In that poll, Mr. Biden maintained a two-to-one lead over both Mr. Bloomberg and Mr. Sanders among black voters, but he significantly trailed both among voters making less than $100,000 a year, a demographic that has been crucial for both him and Mr. Sanders.
Massachusetts: 91 pledged delegates
In Ms. Warren’s home state, Mr. Sanders could play spoiler. The two liberal senators have been running about neck-and-neck, according to most recent polls — though a WBUR poll released Friday showed Mr. Sanders jumping out to an eight-point lead.
Mr. Biden remains in the running, sustained by his lead among nonwhite voters, and Mr. Buttigieg is also polling consistently in the midteens.
Ms. Warren received momentum from The Boston Globe on Wednesday, when the newspaper endorsed her, and the following day a super PAC announced that it would run $9 million of ads on her behalf through Super Tuesday. She affirmed this week that she planned to stay in the race if Mr. Sanders fell short of a delegate majority, and she has shown a sustained ability to fund-raise that could keep her in the running through the summer. So, in the event of a contested convention, she may seek to present herself as a consensus choice.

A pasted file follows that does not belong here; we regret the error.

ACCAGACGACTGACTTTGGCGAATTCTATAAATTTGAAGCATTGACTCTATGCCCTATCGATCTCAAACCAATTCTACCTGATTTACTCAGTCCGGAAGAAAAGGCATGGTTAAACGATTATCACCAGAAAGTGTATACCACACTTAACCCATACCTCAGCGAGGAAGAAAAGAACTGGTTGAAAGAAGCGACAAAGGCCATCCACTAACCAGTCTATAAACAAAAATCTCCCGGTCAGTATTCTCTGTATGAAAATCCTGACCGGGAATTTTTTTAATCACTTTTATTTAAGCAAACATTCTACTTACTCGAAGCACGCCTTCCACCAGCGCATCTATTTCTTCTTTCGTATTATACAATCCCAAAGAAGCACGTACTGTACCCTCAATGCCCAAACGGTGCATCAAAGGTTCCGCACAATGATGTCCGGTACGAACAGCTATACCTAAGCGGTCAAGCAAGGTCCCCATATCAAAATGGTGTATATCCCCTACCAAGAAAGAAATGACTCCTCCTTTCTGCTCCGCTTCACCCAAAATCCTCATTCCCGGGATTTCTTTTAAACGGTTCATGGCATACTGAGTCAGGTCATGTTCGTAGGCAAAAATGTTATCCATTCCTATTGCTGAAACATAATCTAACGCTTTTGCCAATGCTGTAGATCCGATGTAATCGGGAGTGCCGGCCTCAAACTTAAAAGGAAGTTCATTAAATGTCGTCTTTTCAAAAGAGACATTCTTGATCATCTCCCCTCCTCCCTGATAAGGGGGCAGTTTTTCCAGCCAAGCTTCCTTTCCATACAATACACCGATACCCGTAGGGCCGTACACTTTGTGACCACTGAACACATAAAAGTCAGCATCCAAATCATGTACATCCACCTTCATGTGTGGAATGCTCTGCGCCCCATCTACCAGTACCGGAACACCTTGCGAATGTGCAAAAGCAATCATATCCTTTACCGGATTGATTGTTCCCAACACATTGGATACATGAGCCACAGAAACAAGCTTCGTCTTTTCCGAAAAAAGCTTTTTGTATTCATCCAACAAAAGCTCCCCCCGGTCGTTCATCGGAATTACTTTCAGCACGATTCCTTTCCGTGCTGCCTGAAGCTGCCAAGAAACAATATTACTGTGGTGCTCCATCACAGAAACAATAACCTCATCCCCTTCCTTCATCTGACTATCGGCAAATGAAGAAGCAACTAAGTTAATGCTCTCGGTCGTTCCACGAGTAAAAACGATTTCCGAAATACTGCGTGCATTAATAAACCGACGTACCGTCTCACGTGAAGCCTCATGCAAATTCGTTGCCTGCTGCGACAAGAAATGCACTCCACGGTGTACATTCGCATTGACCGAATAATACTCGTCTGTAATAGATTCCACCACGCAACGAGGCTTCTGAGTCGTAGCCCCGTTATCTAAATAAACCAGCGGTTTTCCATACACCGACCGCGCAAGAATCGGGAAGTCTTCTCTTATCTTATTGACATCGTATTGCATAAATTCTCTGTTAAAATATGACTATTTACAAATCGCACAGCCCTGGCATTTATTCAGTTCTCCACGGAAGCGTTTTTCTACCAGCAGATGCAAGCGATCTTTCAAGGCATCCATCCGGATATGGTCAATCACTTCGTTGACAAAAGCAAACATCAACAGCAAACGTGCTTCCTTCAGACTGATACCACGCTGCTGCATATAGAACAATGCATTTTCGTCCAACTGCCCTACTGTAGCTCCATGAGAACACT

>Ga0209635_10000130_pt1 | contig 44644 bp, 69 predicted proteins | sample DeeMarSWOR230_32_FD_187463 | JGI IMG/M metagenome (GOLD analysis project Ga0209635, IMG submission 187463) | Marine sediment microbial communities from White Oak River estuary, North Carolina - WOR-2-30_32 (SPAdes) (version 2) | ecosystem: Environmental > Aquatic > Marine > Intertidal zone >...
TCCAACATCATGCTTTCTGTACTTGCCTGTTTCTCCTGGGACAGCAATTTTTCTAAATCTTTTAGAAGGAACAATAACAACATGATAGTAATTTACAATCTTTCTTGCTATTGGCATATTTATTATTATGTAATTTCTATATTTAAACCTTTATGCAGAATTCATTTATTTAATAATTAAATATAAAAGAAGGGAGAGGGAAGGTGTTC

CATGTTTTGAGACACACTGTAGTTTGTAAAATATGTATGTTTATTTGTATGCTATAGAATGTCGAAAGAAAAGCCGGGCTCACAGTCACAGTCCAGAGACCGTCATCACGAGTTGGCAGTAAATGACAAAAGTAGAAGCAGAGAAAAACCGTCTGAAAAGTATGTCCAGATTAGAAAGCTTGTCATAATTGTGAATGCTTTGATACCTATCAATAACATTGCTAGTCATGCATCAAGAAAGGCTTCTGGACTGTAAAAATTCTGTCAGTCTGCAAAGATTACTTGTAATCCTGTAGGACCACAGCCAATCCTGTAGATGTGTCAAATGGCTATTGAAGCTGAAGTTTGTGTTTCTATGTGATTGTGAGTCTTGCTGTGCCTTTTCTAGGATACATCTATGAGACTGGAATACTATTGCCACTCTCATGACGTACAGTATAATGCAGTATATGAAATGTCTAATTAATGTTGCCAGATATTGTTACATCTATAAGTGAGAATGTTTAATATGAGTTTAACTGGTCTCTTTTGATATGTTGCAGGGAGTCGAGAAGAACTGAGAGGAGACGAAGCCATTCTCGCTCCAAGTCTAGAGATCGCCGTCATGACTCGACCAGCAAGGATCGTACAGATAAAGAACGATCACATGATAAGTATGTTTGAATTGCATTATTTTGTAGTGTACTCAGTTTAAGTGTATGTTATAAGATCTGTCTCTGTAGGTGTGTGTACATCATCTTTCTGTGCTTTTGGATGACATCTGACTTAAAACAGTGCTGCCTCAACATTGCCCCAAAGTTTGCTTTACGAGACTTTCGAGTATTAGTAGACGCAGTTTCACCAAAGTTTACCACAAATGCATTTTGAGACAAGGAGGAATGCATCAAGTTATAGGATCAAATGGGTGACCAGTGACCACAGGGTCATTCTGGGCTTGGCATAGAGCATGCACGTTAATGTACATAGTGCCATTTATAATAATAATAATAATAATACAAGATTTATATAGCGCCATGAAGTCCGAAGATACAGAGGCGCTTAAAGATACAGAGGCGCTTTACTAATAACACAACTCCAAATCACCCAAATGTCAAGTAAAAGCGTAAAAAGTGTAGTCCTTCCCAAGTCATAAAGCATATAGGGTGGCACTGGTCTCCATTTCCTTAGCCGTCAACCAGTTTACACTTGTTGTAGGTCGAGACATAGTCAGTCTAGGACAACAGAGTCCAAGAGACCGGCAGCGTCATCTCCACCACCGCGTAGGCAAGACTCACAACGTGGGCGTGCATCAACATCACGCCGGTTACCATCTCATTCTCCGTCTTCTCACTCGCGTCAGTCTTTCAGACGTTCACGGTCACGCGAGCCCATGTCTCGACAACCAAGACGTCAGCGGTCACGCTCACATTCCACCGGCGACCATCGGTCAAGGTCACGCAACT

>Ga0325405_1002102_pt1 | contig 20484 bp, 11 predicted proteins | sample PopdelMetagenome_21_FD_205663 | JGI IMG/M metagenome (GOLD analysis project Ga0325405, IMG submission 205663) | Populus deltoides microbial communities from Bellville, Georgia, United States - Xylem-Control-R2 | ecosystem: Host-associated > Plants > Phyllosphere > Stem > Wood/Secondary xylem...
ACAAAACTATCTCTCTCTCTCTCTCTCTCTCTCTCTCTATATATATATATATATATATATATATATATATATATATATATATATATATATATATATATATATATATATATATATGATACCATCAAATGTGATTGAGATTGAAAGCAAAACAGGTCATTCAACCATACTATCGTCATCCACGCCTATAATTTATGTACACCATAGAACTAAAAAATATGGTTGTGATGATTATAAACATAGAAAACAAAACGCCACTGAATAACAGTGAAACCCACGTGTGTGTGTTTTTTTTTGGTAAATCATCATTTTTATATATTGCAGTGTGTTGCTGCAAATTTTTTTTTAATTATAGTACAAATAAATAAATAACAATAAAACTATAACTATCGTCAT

By that logic, a victory on Tuesday in at least one state could be crucial to establishing Ms. Warren’s credibility as a candidate who can win.
Minnesota: 75 pledged delegates
It’s a similar story in Minnesota, where Ms. Klobuchar was out front in her home state with 29 percent of the vote in a Star Tribune/MPR News poll. But Mr. Sanders, who enjoyed one of his most resounding victories of the 2016 primary campaign there, ran a strong second at 23 percent.
Ms. Klobuchar may be banking on a similar argument to Ms. Warren’s should she make it to the convention. In a reflection of Ms. Klobuchar’s popularity among more middle-of-the-road Minnesota Democrats, none of her moderate rivals — Mr. Bloomberg, Mr. Biden or Mr. Buttigieg — scored higher than 8 percent in the Tribune/MPR poll. Ms. Warren came in at 11 percent.